how to wrap up such a wonderful stopover in the mere forty-five minutes I have left in the country? japan was lovely, filled with a quiet, dignified beauty, and set apart by an ethic of service that seems to define what it means to be japanese. no wonder ‘Abdu’l-Bahá, for whom service was the only goal and desire—so much so that he took service into His very name—prophecied that Japan would “turn ablaze” when the foundations of the Faith of Bahá’u’ll´ were established there.
after arriving (and sleeping off a great deal of jet lag), I spent the next morning and afternoon with friendly and gracious hosts Lara and Eric on a picnic with the kids. several of their friends came too, and we all enjoyed an oddly cool day sitting beneath a dogwood tree eating onigiri. i should say that i no longer have any respect for the usual bento-box sushi sold in Ottawa after eating onigiri in Japan. after the picnic, Lara and I stopped by the Tokyo Baha’i Centre (unfortunately, not with enough time to linger inside) to join some of the local Baha’is on a trip to a devotional meeting. we shared prayers together, and spent some time talking about the life and growth of the Tokyo Baha’i community as well—the Tokyo Baha’is are in the midst of the first cycle of their intensive program of growth right now, so it’s an exciting time for them all. the day ended with us taking the train back home, stopping along the way to bring home some delicious ichigo daifuku.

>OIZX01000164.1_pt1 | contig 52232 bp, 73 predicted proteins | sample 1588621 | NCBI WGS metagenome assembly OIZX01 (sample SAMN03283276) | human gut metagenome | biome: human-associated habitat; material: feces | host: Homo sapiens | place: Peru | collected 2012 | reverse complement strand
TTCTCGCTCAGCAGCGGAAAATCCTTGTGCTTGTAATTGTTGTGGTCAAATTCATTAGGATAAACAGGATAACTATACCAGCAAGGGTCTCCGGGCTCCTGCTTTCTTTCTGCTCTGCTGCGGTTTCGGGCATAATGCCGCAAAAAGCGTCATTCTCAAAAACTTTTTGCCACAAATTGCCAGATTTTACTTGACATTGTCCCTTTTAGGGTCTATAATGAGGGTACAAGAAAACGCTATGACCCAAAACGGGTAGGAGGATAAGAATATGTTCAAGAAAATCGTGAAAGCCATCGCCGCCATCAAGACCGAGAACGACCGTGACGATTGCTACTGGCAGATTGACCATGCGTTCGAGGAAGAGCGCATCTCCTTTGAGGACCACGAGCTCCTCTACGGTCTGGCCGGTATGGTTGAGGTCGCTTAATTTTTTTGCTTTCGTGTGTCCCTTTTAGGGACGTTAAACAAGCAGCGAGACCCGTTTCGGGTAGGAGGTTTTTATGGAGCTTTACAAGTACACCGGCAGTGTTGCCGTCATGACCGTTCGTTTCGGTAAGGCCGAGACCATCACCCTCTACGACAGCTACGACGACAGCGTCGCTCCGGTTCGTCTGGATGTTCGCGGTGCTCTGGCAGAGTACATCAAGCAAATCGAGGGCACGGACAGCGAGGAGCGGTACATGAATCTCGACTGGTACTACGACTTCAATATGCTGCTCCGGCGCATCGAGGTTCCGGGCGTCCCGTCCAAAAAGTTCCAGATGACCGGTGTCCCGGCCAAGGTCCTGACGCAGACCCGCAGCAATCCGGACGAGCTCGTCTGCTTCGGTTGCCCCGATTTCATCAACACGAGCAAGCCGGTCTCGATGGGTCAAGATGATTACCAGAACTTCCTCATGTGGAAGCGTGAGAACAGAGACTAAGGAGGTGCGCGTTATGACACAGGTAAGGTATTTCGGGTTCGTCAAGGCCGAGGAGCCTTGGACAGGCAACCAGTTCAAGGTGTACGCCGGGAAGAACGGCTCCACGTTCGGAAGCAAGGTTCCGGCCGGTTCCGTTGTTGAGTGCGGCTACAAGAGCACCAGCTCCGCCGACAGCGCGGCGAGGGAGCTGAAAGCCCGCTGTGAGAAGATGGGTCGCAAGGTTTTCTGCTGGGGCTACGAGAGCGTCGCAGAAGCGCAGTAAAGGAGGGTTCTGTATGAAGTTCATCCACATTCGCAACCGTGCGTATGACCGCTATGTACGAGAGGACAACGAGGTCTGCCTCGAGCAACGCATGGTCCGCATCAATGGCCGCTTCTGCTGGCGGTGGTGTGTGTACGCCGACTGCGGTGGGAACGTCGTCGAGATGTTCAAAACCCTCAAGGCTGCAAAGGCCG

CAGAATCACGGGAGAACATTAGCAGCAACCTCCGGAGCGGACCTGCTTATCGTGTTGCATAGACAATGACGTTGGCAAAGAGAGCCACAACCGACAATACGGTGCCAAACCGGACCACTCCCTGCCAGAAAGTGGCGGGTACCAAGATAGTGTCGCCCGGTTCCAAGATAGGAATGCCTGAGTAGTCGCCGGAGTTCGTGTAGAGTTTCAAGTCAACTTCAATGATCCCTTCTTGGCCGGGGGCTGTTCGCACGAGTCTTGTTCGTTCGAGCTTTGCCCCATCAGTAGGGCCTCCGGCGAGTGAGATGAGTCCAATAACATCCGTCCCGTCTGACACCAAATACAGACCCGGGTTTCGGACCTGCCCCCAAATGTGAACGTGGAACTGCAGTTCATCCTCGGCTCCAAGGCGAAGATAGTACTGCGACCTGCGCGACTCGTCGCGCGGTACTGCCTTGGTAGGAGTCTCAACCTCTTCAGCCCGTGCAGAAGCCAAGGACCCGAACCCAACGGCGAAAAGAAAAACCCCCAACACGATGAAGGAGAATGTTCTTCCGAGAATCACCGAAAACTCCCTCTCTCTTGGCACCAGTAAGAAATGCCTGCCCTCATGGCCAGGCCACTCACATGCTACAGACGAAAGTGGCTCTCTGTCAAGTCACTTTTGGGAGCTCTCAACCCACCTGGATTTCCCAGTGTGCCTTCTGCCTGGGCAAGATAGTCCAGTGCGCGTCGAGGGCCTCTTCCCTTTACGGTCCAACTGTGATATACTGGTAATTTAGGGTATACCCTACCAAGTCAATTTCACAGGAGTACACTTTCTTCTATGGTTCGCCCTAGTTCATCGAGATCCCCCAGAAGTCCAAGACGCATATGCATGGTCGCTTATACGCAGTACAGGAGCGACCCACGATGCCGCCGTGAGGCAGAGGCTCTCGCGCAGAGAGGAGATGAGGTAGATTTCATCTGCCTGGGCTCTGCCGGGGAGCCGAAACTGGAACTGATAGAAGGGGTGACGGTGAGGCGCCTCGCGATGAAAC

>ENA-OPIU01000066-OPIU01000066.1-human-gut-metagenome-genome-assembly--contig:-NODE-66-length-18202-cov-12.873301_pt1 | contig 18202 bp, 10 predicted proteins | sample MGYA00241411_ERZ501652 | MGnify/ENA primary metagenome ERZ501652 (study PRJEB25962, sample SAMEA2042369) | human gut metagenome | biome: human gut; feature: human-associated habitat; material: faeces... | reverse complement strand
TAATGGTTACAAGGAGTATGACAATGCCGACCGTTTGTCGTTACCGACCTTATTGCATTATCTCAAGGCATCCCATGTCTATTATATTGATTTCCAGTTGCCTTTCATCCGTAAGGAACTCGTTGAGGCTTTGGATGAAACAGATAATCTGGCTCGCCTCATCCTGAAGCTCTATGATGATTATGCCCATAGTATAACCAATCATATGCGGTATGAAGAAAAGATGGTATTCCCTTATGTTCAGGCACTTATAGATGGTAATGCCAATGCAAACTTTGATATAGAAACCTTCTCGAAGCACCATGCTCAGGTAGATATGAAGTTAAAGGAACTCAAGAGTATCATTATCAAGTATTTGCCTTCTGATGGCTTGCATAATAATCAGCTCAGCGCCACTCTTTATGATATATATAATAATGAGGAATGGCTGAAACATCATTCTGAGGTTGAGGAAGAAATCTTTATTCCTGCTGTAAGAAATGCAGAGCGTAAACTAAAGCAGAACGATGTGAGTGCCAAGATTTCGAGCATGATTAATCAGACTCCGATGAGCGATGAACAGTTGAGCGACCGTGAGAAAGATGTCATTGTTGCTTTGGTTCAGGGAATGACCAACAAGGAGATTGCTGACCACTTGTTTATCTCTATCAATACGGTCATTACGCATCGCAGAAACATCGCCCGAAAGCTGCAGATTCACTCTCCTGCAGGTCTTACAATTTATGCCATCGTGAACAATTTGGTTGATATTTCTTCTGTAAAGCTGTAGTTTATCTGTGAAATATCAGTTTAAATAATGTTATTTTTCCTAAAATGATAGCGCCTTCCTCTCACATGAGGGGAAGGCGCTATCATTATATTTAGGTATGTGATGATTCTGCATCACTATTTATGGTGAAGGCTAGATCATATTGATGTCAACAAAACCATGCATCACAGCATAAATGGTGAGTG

the next day, after trying natto for the first (last?) time, I ventured out, on my own, to browse through Tokyo’s Akihabara district, known as a centre for electronics and anime- and manga-related shops. after a number of money-related mishaps (as in, not having any) I managed to get my hands on some yen and made a few modest purchases without breaking the bank at all. after even more clueless traveller-related mishaps (including erasing the balance on the Suica card I was carrying) I managed to make my way back to Lara and Eric’s place—where, oddly enough, no one was home. fortunately, I was able to grab their wireless connection and call them up using Skype to tell them where I was. I love Skype. I think when I return to Canada I’m going to cancel my home phone and just use Skype. anyway. the night ended with large amounts of sushi and smiling faces, and I went to bed a little early.
the last day went quite well too; after a more western-style breakfast of toast, sausage and (red!) eggs, we started the day with a devotional meeting with more Baha’i friends from various places around the Tokyo area. lots of children were present, so we said prayers for children. everyone sang a few prayers in Japanese, which I managed to record—I’ll post them online when I get the chance to clean up the audio files. afterwards, it was time for me to say goodbye to the family as they went to enjoy the day with another picnic. after almost missing my bus to the airport at Kichijoji station (ha ha more lame traveller screwups, although there was definitely a hint of divine intervention in this situation), I was on my way back to the airport for my flight to Saigon.
all in all, Japan is definitely a place I’d like to visit again—and not just for a few days.